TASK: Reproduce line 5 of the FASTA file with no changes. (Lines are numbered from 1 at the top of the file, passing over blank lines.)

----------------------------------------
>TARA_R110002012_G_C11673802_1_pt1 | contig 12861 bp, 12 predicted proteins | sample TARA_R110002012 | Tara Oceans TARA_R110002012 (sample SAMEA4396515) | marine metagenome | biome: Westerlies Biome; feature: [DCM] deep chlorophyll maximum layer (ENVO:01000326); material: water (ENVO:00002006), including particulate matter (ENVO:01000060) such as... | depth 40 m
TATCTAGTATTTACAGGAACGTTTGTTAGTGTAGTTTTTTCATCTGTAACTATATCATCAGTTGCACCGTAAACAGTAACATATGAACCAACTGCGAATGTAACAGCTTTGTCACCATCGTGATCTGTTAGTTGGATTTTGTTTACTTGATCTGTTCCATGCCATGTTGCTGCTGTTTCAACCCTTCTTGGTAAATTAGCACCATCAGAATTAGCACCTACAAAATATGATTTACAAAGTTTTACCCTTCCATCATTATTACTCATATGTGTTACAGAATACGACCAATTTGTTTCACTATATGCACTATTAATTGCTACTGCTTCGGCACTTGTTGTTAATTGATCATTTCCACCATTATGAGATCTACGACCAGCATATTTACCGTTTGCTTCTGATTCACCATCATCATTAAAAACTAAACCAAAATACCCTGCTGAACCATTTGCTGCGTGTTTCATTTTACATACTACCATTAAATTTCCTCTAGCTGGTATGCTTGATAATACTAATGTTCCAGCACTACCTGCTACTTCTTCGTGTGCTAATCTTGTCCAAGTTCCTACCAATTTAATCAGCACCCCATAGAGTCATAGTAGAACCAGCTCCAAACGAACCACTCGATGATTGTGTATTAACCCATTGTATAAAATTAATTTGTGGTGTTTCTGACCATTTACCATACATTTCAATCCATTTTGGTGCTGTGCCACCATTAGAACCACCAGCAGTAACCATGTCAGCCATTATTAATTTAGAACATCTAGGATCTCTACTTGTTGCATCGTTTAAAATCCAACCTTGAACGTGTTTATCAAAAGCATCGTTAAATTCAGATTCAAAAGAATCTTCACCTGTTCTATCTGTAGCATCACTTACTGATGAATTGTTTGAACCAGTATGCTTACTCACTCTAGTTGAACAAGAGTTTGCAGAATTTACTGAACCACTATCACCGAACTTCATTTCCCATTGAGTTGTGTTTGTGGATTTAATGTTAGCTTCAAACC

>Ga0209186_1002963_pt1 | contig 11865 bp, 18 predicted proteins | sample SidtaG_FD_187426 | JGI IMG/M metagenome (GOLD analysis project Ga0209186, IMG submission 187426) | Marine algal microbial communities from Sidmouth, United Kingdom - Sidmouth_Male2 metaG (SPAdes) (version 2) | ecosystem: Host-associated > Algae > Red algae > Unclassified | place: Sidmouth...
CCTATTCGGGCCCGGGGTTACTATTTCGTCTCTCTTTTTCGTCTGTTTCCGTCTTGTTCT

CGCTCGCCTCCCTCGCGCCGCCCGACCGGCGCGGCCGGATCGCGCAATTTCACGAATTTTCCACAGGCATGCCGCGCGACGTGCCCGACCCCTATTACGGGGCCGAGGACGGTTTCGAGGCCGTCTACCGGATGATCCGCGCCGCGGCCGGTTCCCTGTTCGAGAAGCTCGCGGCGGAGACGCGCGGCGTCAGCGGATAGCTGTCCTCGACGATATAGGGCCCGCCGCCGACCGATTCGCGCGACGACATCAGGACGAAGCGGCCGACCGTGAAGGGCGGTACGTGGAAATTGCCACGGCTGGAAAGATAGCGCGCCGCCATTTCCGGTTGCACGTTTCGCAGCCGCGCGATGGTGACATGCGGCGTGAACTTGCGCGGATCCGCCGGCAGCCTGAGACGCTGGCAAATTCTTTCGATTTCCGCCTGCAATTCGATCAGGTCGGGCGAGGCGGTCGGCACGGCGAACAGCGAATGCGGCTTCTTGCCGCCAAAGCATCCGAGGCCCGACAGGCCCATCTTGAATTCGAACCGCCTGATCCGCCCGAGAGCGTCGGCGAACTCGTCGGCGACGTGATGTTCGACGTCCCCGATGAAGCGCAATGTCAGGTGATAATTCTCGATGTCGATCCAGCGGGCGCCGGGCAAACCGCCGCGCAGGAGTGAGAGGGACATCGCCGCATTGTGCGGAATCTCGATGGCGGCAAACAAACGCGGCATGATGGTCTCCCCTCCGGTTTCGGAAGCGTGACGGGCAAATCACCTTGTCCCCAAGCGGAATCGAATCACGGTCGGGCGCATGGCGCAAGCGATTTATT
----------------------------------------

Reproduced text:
CGCTCGCCTCCCTCGCGCCGCCCGACCGGCGCGGCCGGATCGCGCAATTTCACGAATTTTCCACAGGCATGCCGCGCGACGTGCCCGACCCCTATTACGGGGCCGAGGACGGTTTCGAGGCCGTCTACCGGATGATCCGCGCCGCGGCCGGTTCCCTGTTCGAGAAGCTCGCGGCGGAGACGCGCGGCGTCAGCGGATAGCTGTCCTCGACGATATAGGGCCCGCCGCCGACCGATTCGCGCGACGACATCAGGACGAAGCGGCCGACCGTGAAGGGCGGTACGTGGAAATTGCCACGGCTGGAAAGATAGCGCGCCGCCATTTCCGGTTGCACGTTTCGCAGCCGCGCGATGGTGACATGCGGCGTGAACTTGCGCGGATCCGCCGGCAGCCTGAGACGCTGGCAAATTCTTTCGATTTCCGCCTGCAATTCGATCAGGTCGGGCGAGGCGGTCGGCACGGCGAACAGCGAATGCGGCTTCTTGCCGCCAAAGCATCCGAGGCCCGACAGGCCCATCTTGAATTCGAACCGCCTGATCCGCCCGAGAGCGTCGGCGAACTCGTCGGCGACGTGATGTTCGACGTCCCCGATGAAGCGCAATGTCAGGTGATAATTCTCGATGTCGATCCAGCGGGCGCCGGGCAAACCGCCGCGCAGGAGTGAGAGGGACATCGCCGCATTGTGCGGAATCTCGATGGCGGCAAACAAACGCGGCATGATGGTCTCCCCTCCGGTTTCGGAAGCGTGACGGGCAAATCACCTTGTCCCCAAGCGGAATCGAATCACGGTCGGGCGCATGGCGCAAGCGATTTATT